They may have named themselves after an album by The Band, but their influences lie closer to home, with the spectre of The Jesus And Mary Chain casting a shadow over the record like a smack dealer at a house party. You can see it in the press shots, leather of jacket and red of eye, you can hear it in the casual nihilism of their lyrics (sample: “We’re better off dead” Furze sings over and over again on ‘Count Backwards From Ten’). But most of all, you can hear it in the music; when these guys aren’t thinking about love they’re thinking about effects pedals. Single ‘Dominos’ sees them taking casual heartlessness to new levels over a bank of guitars that the Reid brothers would have given their Wayfarers for.
However, on repeated listens the broad strokes of shoegaze peel away to reveal muscular subtleties. There may be shades of lad-rock in Furze’s inebriated croon, but it’s Milo Cordell’s history as honcho of Merok Records – the achingly hip early adopter of music by Klaxons and Crystal Castles – that gives a truer indication of the progressive electronic leanings at play. ‘Tonight’ is saved from baggy anonymity by a shower of 8-bit bleeps and a sandblast of distortion more suited to HEALTH than The High, while ‘Velvet’’s stadium-shaped indie is given character by the digitised twangs and metallic, Autechre-style percussion.
Listen to ‘Golden Pendulum’’s two-step syncopation and call these boys retro-fetishists, we dare you. Indeed, The Big Pink never sacrifice their anthemic properties for cerebral navel-gazing. Like My Bloody Valentine’s ‘Loveless’, this is an album created from a sensual palette of sound, with the emotional resonances deriving from the method of its construction.
Yet, for all the bluster, the album’s most satisfying moment comes when the boys drop things down a gear and call in vocalist Valentine Fillol Cordier for the woozy title track, a song that captures that heart-crushing feeling of a night-long talk followed by a break-up at dawn. Among the sea of distortion and skewed emotion that characterises ‘A Brief History Of Love’, it’s a moment of clarity that grabs you by the aorta and forces you to feel. It’s this ability that makes The Big Pink so special for, beneath the dissonance, the artful posturing and the pop hooks is something far more enduring: these guys have got a soul and they’re not afraid to bare it.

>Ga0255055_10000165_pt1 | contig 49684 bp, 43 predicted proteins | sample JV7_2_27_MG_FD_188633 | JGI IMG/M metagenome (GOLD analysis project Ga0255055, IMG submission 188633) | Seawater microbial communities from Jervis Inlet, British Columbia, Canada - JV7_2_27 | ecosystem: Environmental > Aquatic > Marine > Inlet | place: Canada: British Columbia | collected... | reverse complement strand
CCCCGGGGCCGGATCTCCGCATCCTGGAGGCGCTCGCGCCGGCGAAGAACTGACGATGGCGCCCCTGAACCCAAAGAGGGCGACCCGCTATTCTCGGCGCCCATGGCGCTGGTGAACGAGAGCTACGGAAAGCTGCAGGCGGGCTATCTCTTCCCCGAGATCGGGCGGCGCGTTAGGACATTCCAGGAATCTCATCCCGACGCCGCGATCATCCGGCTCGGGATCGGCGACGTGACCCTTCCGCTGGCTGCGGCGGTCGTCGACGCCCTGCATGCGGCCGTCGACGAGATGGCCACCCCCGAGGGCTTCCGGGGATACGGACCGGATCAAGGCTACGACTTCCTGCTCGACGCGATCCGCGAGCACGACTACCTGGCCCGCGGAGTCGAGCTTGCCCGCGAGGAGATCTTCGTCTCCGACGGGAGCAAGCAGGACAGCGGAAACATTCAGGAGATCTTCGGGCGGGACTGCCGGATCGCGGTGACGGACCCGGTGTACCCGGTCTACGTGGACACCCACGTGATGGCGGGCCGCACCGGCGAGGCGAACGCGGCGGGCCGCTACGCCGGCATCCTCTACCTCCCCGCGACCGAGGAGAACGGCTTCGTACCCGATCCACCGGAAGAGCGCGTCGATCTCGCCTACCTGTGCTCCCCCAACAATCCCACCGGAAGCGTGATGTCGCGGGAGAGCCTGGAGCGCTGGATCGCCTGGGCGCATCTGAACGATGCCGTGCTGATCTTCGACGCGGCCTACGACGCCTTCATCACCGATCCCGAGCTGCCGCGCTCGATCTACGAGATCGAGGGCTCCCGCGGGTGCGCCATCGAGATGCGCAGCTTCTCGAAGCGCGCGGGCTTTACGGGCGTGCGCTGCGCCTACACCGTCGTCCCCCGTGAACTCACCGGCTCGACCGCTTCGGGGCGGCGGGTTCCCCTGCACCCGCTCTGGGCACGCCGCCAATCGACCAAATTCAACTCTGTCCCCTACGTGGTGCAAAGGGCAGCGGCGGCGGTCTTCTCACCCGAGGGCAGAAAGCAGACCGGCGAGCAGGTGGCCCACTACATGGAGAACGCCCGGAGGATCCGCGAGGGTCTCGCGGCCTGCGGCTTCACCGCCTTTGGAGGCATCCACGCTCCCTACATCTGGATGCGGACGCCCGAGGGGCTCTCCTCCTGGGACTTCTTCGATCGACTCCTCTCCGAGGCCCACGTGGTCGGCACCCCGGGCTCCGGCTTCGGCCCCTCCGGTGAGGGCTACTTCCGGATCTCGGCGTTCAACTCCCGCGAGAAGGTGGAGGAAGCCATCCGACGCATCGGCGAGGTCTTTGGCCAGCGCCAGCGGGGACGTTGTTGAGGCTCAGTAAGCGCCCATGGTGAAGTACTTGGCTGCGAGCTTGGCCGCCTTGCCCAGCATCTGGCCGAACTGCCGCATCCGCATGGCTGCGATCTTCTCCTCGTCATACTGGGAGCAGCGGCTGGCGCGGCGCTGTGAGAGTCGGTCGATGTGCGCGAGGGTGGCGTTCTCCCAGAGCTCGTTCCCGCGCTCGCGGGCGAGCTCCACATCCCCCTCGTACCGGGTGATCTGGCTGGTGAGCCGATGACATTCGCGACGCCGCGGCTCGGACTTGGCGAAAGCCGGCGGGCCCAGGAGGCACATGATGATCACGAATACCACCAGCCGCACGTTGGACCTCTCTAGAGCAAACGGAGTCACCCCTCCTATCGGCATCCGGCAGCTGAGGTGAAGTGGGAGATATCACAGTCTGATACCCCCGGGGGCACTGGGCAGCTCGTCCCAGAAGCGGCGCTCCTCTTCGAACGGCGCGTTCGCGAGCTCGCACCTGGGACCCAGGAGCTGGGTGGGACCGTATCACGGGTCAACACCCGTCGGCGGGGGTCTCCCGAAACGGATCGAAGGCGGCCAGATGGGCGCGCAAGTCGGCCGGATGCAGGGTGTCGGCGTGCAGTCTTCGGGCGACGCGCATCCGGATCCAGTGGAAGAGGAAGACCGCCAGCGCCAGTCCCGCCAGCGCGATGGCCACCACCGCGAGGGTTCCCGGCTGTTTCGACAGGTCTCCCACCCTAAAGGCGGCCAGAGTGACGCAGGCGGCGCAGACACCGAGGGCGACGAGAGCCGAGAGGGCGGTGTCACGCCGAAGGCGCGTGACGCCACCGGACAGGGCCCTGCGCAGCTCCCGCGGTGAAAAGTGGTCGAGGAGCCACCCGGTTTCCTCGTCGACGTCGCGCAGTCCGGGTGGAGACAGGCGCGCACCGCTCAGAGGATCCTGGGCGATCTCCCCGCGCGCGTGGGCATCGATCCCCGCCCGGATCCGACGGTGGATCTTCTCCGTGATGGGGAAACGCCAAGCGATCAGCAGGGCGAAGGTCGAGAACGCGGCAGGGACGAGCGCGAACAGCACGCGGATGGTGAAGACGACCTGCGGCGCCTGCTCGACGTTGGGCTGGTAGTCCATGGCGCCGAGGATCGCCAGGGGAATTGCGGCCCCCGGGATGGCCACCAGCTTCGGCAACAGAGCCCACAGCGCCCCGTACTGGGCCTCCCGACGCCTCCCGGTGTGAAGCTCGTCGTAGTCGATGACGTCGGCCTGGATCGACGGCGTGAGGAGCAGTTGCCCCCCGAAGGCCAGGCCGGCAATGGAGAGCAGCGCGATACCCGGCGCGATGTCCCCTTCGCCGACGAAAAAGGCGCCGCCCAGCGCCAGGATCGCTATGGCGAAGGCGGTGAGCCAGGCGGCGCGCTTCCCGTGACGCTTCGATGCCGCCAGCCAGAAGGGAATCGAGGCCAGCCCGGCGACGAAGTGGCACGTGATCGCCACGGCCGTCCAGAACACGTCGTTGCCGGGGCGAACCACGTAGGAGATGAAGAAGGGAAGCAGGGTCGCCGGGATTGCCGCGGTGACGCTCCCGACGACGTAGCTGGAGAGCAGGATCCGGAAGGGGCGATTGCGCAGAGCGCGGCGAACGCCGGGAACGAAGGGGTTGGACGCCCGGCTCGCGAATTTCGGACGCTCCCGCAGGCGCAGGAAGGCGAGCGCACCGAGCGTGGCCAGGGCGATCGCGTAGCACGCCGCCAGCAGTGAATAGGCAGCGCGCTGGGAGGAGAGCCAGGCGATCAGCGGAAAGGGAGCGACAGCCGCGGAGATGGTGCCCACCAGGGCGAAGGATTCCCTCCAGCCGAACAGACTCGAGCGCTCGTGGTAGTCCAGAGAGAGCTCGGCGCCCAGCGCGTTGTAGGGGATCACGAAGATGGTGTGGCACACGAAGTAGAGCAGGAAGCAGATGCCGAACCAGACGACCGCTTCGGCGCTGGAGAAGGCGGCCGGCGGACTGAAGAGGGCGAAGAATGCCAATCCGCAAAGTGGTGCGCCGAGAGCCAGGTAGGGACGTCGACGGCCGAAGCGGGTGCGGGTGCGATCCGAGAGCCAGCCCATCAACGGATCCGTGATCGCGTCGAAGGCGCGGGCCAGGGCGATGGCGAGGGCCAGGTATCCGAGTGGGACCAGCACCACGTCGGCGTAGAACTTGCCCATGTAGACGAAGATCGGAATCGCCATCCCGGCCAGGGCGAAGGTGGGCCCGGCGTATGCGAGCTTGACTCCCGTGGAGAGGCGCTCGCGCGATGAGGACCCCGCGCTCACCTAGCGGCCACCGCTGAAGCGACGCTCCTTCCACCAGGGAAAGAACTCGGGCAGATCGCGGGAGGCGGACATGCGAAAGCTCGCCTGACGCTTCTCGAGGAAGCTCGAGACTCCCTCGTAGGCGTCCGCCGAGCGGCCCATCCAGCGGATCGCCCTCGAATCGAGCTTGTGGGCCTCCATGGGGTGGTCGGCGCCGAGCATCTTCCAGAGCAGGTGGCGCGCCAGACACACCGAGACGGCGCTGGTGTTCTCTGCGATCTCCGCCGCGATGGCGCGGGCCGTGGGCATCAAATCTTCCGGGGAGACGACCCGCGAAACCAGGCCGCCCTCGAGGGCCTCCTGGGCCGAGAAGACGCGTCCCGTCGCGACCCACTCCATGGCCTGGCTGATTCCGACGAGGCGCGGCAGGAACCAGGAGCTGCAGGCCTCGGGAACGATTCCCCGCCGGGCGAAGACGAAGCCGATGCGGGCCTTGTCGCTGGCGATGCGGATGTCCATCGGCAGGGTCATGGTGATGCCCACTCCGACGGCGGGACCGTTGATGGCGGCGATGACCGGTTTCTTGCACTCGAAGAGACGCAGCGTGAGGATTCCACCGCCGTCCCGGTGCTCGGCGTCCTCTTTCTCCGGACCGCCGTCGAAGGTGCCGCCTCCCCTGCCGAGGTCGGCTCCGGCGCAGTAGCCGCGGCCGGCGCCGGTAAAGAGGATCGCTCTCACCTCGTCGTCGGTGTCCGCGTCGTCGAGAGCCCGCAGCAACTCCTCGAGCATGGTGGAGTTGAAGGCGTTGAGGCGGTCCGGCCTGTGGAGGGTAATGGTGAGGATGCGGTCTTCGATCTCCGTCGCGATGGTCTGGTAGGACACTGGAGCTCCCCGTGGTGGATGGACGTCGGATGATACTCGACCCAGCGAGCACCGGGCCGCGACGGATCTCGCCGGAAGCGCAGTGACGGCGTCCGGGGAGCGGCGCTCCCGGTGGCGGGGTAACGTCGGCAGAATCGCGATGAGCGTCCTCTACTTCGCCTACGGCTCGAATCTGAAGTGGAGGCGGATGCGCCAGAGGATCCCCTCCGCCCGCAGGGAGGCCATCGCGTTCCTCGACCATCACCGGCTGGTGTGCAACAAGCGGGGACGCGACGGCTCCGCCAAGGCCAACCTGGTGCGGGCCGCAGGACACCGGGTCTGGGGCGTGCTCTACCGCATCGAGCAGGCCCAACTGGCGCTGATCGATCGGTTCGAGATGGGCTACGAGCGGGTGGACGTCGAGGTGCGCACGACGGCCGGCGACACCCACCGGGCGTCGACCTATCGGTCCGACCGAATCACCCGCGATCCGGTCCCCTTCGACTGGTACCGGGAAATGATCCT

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Classifying Grizzly Bear alongside American folksters Fleet Foxes and Bon Iver is a common error – it’s like comparing the real-life Ursus arctos horribilis (that’s grizzly bear to you) with a runty park squirrel. In the years since Ed Droste released the lo-fi solo album ‘Horn Of Plenty’ under the Grizzly Bear name back in 2004, he and his band have proved themselves to be more than mere backwoods strummers. They’ve become favourites of Radiohead, won over the lantern-jawed hosts of the American late-night talk show circuit, played tonsil tennis with Feist and CSS on covers and reworkings EP ‘Friend’ and joined the bow ties of the Brooklyn Philharmonic for a one-off live collaboration.
Despite all this, a lack of any aesthetic gimmick – recording albums in log cabins, having beards – has caused Grizzly Bear to remain an elusive beast. But ‘Veckatimest’ is an album sure to flush them out of the bloggy undergrowth.
Their first record as a quartet, 2006’s ‘Yellow House’, was at times frustratingly inconclusive: on its closing track, ‘Colorado’, Droste and friends sang, over and over, “What now, what now, what now?” before lapsing into silence. Now, ‘Veckatimest’ answers the question. Opening track ‘Southern Point’ exhorts us to abandon the fug and rush of the city for the calm of the coast. A chorus of “in the air” is sung full-lunged as guitars rise like seagulls startled from their nests, and with this we take flight for a wonderful adventure.
‘Veckatimest’ is the Native American name of an uninhabited island near to the place where the album was written and recorded – Droste’s grandmother’s Cape Cod home. It’s a beautiful area of quiet, rocky creeks backed with lush green trees, yet this album doesn’t follow the American counter-cultural paradigm of the outsider in his rural escape, the one mined by Thoreau, Bon Iver and, more dramatically, the Unabomber. No: ‘Veckatimest’ is distinctly the work of New Yorkers – not scruffy Lower East Siders, or self-conscious Williamsburg hipsters, but the smart jazz set embarking on a creative caper up the coast.
Romantic and wistful, ‘Veckatimest’ draws you in like a collection of photos from a fondly remembered summer long ago. There’s an overarching mood that sits almost outside these 12 songs: sensitive without being fey, accomplished but not muso, elegant yet never overly stylised. That’s achieved not only by the deft production, but also through the four members sharing vocals to create a palette from which these colourful songs emerge. For Grizzly Bear, voice is as important as their impressive multi-instrumental skills. On ‘While We Wait For The Others’, guitars are secondary to vocal tics that burst into glorious chorus, like the appearance of the first cracks of sunrise over a distant ridgeline.